Ogden, UT (PRWEB) June 14, 2012
The National Association for Child Development (NACD) and ASCI have released Simply Smarter Kids-Memory, a much needed iPhone and iPad app for improving working memory and academic success. This app is the result of over 40 years of work by Bob Doman, founder of NACD, in creating and applying methodologies for developing short-term and working memory in children and adults. Simply Smarter Kids-Memory is a fun and engaging way to help children build the foundation they need to attend, learn, think, communicate, and succeed.
NACD (http://www.nacd.org) and ASCI (http://www.asci.us) are proud to release this very important app. Says creator, Bob Doman: “I have grown increasingly concerned about the working memories of our children, and thus our population, in recent years. I strongly suspect that working memory has declined over the past few decades, and I believe that this decline can be attributed to a number of societal changes. I also suspect that this decline in working memory has contributed to the dramatic increase in attention issues and the decline in American education.” Doman further stated that he believes that improving working memory, with methods such as the research-based Simply Smarter Kids – Memory app, will have a significant impact on all of these areas of function, both for individuals and for society.
The clinical work of Bob Doman and NACD supports the conclusions of a study by Alloway and Alloway (2008) that suggested that working memory was a better predictor of academic success than was IQ. And in a study conducted by NACD, the scores of reverse auditory digit span tests (measurement of working memory) highly correlated (0.89) with scores on the Simply Smarter Kids-Memory app. Doman believes that processing skills and short-term and working memory provide the means with which we access our innate intelligence.
The significance of this work is represented by the NACD Foundation’s Simply Smarter Project, a grassroots effort to assess, increase awareness of, and improve the processing and memory skills of the planet. (http://www.nacdtheproject.com) “Every day we see the dramatic results of improving memory and cognitive ability. It’s not a pipe dream—it can be done, and we can change lives,” Doman stated.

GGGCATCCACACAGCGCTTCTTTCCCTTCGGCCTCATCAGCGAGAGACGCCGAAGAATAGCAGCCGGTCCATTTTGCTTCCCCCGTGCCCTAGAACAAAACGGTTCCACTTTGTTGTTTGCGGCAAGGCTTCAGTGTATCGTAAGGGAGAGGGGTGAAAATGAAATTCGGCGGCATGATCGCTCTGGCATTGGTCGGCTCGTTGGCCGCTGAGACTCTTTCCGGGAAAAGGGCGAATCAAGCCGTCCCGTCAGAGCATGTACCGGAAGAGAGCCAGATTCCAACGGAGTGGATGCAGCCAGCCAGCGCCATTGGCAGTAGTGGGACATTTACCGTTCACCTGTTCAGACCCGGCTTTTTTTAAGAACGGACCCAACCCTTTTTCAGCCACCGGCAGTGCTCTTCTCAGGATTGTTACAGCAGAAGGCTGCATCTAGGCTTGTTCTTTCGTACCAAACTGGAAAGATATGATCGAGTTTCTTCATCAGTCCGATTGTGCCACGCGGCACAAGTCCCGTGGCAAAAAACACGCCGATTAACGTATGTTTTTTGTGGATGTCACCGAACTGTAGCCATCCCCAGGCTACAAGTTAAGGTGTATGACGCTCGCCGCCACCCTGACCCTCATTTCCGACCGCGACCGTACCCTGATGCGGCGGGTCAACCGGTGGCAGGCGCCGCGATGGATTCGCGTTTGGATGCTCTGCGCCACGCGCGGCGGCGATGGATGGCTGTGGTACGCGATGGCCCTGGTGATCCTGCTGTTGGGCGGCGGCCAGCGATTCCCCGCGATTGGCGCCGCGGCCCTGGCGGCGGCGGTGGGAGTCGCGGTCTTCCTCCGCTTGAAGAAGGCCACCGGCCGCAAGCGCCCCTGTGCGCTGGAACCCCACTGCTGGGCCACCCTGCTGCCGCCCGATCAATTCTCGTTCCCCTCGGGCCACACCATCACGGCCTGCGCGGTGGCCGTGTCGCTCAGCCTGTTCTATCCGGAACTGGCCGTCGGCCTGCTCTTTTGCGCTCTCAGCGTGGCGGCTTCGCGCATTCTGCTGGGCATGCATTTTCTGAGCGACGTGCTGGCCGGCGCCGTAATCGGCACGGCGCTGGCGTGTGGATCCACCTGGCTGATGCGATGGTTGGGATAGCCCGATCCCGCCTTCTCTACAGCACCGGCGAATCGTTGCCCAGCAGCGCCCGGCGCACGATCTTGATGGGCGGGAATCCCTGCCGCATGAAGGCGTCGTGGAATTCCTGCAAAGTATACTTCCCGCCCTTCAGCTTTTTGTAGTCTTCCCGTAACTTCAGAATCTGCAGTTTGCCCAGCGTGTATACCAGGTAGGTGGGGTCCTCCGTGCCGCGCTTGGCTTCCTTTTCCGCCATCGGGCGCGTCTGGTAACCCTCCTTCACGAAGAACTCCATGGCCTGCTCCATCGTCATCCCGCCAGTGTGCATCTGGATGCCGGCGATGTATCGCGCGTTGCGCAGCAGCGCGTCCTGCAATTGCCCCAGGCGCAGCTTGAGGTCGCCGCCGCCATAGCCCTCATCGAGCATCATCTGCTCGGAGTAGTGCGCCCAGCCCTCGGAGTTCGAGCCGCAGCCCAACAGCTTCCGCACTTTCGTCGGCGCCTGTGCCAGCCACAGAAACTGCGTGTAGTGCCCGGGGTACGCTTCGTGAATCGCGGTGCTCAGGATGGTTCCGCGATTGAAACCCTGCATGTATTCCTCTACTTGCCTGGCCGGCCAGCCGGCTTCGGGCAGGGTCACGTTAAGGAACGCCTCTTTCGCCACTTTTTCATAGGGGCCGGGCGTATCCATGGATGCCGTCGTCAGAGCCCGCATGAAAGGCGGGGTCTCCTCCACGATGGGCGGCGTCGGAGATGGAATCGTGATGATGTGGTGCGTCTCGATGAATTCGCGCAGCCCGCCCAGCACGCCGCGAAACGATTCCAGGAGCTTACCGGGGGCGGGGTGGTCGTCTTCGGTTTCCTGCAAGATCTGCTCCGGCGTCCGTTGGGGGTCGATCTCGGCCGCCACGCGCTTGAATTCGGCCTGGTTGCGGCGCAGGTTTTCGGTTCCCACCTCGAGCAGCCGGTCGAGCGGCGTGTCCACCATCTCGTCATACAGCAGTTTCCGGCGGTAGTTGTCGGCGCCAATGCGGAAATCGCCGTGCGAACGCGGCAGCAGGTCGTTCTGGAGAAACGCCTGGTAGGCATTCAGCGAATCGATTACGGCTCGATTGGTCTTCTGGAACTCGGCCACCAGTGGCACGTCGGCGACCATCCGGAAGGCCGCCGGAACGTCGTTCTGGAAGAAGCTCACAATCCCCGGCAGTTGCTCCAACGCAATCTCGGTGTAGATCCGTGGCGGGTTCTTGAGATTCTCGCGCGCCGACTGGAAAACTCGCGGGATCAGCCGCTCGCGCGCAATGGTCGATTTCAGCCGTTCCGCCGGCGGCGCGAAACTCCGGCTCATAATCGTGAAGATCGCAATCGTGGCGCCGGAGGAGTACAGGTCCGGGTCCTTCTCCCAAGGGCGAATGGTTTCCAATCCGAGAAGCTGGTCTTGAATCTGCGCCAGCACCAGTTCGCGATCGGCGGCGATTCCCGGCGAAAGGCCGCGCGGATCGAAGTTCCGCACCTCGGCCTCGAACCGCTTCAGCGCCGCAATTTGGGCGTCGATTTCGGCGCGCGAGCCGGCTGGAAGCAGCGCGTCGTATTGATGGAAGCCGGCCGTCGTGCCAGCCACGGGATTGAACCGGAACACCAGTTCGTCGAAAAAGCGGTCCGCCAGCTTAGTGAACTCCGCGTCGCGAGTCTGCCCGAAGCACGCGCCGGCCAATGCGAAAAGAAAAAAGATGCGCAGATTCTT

Under Doman’s direction, NACD has been creating activities and software to assist in the development of these critical skills since 1979. The first software application, which operated on a Commodore Pet computer, was created in the early ‘80s. Since that time NACD has refined and developed their understanding of learning and cognitive function through numerous methodologies utilized with tens of thousands of children and adults. NACD bases their approach to neurodevelopment on brain plasticity, the fact that neurological function changes through appropriate input and stimulation. “The Simply Smarter Kids – Memory app is an example of one way to provide appropriate input and stimulation. You can improve your memory,” Doman says.
The National Association for Child Development was founded in 1979 and is based in Ogden, Utah. NACD has chapters in 16 US cities, London, and New Delhi. NACD’s neurodevelopmental work began with children and adults with various developmental issues, including brain injury, Down syndrome, autism, learning disabilities, and ADD and expanded into work with “typical” and gifted children and adults wishing to maximize their abilities. NACD, with their neurodevelopmental programs targeting brain plasticity, has been on the cutting edge of understanding and assisting children and adults since its inception.
Simply Smarter Kids-Memory is one of a series of programs, which includes the Simply Smarter System, a comprehensive brain enhancement program being launched by NACD in the very near future. The Simply Smarter System is designed to enhance short-term memory, working memory, and executive function, as well as improve the visualization and conceptualization skills critical to academic success.
ASCI has been in the custom software business since 1993. Please visit our website at http://www.asci.us.